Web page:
Open Rates actually aren’t very accurate. Email marketing tools use a tiny image pixel in each email. So if someone has images turned off, then the tracking pixel won’t open, and that person won’t register as an “open”.
So your actual Open Rate is generally under-reported. Which means there might be some overlap of customers when sending out campaigns more than once.
Sometimes it’s easier to send one email to everyone on your email list.
But you’ll often see better results if you can segment your subscribers and send them more targeted emails. Because the more you can personalize each email, the better response you’ll see.
This is obvious if you have different customer segments all together, that may be interested in different products and services.
But you can also take it one step further during the holidays.
If you have multiple locations, or your customers are concentrated in different areas, then use geographic segmenting to send personalized offers.
Everyone should also segment their list based on activity or engagement. So you can send different, targeted offers to people based on their engagement. Or you can simply send more to the people who’ve been clicking on your past campaigns.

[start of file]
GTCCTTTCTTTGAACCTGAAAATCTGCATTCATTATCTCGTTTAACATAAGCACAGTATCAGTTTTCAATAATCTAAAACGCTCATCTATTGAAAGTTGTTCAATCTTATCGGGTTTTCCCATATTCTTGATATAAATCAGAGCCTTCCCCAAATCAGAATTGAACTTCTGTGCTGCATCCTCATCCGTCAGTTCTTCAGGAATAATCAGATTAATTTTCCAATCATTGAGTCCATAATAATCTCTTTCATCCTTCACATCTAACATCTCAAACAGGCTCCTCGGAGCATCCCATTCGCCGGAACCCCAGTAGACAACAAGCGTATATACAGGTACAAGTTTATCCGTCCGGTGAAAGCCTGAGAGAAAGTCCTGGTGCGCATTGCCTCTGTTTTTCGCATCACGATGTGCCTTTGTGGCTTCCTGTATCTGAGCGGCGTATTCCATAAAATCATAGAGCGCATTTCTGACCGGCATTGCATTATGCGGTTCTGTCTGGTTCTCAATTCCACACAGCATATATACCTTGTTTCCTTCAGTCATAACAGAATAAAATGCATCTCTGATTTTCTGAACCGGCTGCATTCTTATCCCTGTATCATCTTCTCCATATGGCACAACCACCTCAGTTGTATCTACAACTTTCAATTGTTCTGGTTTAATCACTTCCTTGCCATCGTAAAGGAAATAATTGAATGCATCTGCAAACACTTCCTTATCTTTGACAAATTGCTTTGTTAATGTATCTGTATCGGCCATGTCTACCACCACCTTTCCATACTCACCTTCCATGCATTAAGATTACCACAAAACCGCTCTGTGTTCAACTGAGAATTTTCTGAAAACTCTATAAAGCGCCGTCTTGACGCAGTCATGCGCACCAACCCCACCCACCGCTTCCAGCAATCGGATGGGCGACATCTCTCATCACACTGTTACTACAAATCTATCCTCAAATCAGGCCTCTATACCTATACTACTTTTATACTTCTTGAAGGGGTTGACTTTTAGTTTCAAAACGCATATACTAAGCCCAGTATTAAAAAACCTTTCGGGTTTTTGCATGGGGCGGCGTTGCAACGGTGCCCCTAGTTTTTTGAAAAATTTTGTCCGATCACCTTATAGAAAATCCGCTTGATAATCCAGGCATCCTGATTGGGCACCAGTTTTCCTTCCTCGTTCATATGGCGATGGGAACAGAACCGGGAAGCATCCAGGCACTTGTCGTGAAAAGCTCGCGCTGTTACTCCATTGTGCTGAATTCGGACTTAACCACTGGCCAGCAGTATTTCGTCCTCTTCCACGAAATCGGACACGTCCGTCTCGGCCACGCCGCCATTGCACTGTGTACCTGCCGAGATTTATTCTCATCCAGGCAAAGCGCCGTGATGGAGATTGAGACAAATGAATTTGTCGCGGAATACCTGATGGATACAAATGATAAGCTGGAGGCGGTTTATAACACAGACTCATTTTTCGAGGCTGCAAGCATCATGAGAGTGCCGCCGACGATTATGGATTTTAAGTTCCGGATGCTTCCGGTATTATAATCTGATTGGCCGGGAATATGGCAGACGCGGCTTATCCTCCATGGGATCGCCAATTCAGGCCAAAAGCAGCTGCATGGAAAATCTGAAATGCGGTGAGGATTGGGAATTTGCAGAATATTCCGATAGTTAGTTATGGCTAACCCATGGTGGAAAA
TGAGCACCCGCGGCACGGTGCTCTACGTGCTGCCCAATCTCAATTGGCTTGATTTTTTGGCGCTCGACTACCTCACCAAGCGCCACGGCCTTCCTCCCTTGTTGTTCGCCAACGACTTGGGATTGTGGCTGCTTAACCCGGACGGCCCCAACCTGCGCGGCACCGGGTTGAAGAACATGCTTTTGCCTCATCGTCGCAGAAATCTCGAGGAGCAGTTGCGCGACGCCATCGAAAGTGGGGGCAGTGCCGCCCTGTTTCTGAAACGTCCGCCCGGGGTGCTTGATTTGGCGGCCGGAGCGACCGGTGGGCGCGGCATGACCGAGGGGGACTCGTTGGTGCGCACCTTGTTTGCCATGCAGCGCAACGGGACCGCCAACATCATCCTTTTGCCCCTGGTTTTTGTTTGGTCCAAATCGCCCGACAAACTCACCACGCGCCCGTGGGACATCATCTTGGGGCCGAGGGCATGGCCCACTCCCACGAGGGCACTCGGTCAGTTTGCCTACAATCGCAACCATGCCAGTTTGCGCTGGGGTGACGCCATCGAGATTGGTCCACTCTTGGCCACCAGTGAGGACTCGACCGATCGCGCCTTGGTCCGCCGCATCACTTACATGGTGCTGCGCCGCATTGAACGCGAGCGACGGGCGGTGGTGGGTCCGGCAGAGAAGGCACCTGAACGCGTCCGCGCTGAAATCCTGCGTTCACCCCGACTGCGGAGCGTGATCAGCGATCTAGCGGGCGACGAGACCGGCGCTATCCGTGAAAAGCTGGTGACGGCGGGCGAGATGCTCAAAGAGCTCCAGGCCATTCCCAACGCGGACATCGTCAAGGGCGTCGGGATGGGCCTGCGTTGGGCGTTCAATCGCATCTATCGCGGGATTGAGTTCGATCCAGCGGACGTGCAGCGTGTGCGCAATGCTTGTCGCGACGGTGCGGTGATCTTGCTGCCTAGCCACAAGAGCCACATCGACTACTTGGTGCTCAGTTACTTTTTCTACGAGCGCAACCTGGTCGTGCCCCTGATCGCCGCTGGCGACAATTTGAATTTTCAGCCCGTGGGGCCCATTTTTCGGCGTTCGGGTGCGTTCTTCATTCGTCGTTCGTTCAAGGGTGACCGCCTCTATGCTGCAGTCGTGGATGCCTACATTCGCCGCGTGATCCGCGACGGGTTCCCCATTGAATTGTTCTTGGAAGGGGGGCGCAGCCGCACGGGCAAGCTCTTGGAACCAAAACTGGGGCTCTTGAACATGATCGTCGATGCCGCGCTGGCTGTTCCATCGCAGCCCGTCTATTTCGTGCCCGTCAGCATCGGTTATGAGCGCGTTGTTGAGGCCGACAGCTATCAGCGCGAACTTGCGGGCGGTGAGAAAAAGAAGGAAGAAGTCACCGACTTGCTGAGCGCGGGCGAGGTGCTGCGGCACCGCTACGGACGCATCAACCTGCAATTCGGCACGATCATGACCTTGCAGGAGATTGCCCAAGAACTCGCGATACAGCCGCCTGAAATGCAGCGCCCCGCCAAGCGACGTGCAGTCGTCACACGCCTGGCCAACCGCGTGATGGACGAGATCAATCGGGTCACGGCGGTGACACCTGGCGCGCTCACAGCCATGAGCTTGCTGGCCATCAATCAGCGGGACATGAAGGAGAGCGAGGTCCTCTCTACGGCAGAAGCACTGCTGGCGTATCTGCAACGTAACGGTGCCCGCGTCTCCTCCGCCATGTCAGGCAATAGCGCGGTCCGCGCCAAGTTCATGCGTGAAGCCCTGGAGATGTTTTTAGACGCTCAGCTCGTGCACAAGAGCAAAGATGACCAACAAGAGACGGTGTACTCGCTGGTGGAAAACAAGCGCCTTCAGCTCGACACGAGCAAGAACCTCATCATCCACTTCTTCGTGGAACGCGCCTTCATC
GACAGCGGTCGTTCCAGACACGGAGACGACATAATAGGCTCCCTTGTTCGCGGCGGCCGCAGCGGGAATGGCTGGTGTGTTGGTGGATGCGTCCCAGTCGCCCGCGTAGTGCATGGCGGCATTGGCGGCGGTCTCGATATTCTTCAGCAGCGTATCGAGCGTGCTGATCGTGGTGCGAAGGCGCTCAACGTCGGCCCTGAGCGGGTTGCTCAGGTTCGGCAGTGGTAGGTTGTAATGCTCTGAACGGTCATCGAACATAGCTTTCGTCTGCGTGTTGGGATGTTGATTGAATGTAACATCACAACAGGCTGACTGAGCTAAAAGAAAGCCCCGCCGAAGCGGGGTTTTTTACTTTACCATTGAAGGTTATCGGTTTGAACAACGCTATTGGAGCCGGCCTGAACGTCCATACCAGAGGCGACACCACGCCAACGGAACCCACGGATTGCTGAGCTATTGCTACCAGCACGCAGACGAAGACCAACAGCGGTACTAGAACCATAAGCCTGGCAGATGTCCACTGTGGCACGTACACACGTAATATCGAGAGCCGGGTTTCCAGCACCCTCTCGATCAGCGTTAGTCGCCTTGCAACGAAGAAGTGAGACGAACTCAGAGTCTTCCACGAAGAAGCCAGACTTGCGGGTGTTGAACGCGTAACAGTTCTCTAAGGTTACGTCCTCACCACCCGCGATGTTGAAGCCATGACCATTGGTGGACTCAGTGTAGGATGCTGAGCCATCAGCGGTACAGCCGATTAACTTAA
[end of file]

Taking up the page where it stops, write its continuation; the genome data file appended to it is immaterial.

If you’re sending a series of emails (like Tip #2), and you see that someone is opening and clicking on almost every single one, then you can feel more comfortable sending them follow-ups, or even special “last-chance” emails. Here’s an example using MailChimp again:
The main goal of your “transactional” emails are to increase sales. That’s it.
So the email itself needs to maximize click-throughs.
And then you need to reduce the friction that might prevent people from purchasing. Maybe that means reducing the number of steps someone needs to take to buy.
But there’s also a few common attributes that are preventing sales.
We already discussed how certain words can (and do) influence sales. Using the word “Subscribe” is bad because it has negative connotations, while using something like “Get Instant Access” will probably increase conversions.
The same holds true for increasing sales. Instead of “Buy Now”, tell your customers to “Get Started Today” or “Grab This ‘Look’ for the Holidays”.
Another hot button is shipping costs.
If you’re selling physical products, then offer free shipping. According to comScore, 47% of consumers said they would abandon a purchase if they found free shipping was not included. And in some cases, consumers actually value free shipping more than a discount.
Contrary to popular belief, you can’t just make things “go viral”.
Sometimes it happens, and other times it doesn’t.
But you CAN try to manufacture virality by incorporating more viral hooks.
One of my favorite examples for tangible products are wishlists. Think about how this works…
You provide users the ability to easily save their favorite products, and then encourage them to share it via social networks or email.